The story continues, for experimentalists continued to occasionally encounter calibration systematics, or defective models were occasionally used to explain measurments.  The strategem of replacing PE with SE, originally instigated by sloppy experimentalists, lost its power to hide their faulty models and poorly calibrated meaurements when readers became accustomed to seeing 68% of model fit lines intersecting error bars.  Gradually, sloppy experimentalists were presented with the same old challenge:  what do you do when you've got a problem with systematics in your data, or an inadequate model?  Answer:  Use a multiple of the SE, such as 1.645 x SE, which corresponds to 90% confidence limits.  In doing this, of course, it will be prudent to not state that the error bars are bigger than SE; rather, the author should merely state that the error bars correspond to 90% confidence limits.  The right brain will be fooled, while the left brain can plead innocent.

Figure 3.  Plot of hydrogen versus year, with error bars that are 1.645 times SE, yielding 90% confidence limits.  From Khalil and Rasmussen, "Global Increase of Atmopsheric Molecular Hydrogen," Nature, 347, p. 743, 25 October 1990.

In Fig. 3's lower panel there are 43 data average points, and only 3 aren't intersected by the model fit line.  Given that the error bars represent 90% confidence limts, we should expect about 4 intersection misses - so the plot passes the reality check.  But notice how the reader could make a more robust assessment of compatibility if the error bars were PE and 21 points were expecetd to miss the model line.

An bolder alternative is to use twice the SE as a bar, thus assuring that many more of the bars intersect the model.  In defence of this practice it was said that the 2 x SE bar guided the reader in knowing where the 95% confidence level extended.  This was supposed to be "helpful" to the reader, but we all know who it really helped.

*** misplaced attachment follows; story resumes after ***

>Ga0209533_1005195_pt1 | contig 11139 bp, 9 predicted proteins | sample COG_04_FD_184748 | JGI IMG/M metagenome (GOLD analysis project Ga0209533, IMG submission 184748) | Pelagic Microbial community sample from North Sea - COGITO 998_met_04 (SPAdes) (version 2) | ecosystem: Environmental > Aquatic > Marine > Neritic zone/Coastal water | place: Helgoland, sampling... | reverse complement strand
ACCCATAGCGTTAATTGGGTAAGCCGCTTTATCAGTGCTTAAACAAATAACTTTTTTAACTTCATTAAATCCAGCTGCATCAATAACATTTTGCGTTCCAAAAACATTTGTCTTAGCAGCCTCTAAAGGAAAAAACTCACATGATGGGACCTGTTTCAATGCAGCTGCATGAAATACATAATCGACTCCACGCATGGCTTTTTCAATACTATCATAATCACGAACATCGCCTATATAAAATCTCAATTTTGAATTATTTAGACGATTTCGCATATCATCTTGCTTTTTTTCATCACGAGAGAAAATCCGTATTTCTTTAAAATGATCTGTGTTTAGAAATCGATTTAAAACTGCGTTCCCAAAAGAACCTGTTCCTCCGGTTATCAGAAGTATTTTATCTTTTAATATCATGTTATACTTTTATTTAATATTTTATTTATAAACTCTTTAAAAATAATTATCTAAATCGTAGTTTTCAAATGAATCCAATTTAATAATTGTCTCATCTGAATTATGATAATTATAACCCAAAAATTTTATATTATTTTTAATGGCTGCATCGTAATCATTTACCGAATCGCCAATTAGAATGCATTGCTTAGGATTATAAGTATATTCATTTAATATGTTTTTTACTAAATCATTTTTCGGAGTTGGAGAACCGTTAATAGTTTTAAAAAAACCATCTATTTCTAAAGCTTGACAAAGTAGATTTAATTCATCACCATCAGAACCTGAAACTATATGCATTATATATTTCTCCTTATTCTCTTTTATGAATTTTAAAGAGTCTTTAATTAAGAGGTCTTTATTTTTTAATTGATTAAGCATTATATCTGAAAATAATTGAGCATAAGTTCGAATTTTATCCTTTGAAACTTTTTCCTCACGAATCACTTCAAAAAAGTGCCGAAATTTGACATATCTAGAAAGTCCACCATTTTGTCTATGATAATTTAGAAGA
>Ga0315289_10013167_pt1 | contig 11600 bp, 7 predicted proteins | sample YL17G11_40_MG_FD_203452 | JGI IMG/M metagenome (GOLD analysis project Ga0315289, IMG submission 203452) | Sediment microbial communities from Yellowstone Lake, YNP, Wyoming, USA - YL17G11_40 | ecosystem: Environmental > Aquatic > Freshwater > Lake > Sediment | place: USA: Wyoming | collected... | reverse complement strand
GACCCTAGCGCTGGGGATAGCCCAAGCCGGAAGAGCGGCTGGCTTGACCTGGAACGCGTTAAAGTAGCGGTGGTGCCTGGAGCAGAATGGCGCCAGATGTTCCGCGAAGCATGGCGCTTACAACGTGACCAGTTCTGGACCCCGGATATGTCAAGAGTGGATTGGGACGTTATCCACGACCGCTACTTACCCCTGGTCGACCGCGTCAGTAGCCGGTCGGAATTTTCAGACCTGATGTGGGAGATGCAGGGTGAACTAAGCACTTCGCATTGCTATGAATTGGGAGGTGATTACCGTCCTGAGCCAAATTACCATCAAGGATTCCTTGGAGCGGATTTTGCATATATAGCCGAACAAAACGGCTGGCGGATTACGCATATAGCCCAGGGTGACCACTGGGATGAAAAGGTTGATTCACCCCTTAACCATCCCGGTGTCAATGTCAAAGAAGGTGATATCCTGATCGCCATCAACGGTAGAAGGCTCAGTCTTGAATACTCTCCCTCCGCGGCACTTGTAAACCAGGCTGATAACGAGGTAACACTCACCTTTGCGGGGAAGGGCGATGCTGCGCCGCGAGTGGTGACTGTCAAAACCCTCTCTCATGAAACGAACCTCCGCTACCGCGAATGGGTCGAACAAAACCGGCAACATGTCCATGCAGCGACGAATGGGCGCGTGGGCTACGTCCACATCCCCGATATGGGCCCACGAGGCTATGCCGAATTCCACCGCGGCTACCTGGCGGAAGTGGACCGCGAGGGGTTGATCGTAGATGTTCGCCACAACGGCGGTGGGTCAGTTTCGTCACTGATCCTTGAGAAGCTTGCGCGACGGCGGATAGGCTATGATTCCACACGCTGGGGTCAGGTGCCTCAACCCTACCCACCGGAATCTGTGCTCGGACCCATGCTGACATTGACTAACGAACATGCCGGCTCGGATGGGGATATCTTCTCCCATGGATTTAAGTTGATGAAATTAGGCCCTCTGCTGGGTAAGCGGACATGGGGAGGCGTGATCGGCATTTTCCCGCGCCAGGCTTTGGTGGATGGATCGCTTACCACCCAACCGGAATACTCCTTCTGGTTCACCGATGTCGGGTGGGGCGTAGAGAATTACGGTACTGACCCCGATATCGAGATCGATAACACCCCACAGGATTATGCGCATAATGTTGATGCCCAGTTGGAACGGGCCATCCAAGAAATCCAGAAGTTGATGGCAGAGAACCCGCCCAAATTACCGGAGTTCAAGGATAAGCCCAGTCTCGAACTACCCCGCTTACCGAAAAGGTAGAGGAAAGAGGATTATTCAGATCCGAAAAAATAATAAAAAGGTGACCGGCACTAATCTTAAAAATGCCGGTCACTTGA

Figure 4.  Portion of global temperature data, plotted with "two standard deviations" error bars.  From Angell and Korshover, "Global Temperature Variations in the Troposphere and Stratosphere, 1958 - 1982," Monthly Weather Review, 111, p. 901, May 1983.

Figure 5. "Light curve" plot for a transiting exoplanet on two dates. Below each light curve is a "difference" plot (also called "O-C") meant to illustrate that residuals do not exhibit systematic variations.

My first reaction to this plot was to laugh out loud! The plot of residuals have error bars that obscure the points they're attached to. But worse, the error bars are much, much greater than SE per data point, as anyone can see by visual inspection. Recall that for SE error bars approximately 68% of them should intersect a model (assuming the model is a fair representation of the data). In this case ~99.5% of the error bars intersect the model, which is what would happen if ~ 3 x SE were employed. It would have been better to merely plot the residuals as points and omit the error bars.

Now, recall that SE is calculated by first computing the population standard deviation, SD; then dividing by SQRT(N-d), where "N" is the number of data points in the averaging bin and "d" is the number of degrees of freedom associated with that bin (which is "one" for simple examples).  By dividing SD by SQRT(N-d), the value for SE is obtained.  When N is large, the difference between SE and SD is large.

Imagine the temptation when a model is really not up to the task of explaining a data set, and the 2xSE bars still provide too narrow a path for the flawed model to make the required number of "intersections."  What is a scientist to do in that situation?  Three responses are possible: 1) review the measurements to assure that calibration systematics have been properly evlauated, 2) improve the model so it fits the data, or 3) play more games with the error bars.  The 2-sigma solution was only good for marginally bad models.  Some situations call for a more drastic response.  That when a really creative person came up with the most devious of plans.  His reasoning could have gone like this:  "Didn't someone, in the past, get by with a substitution of SE for PE, and slide through the day without working hard?   Then people started replacing SE with 2 x SE, and that worked, didn't it?  So when the going gets really tough, why not use SD instead of SE!  When the number of data points is large, the payoff as measured by "error bars intersecting model lines" will also be big.  Thus was born the new trend of substituting SD for SE when drawing bars on average data points.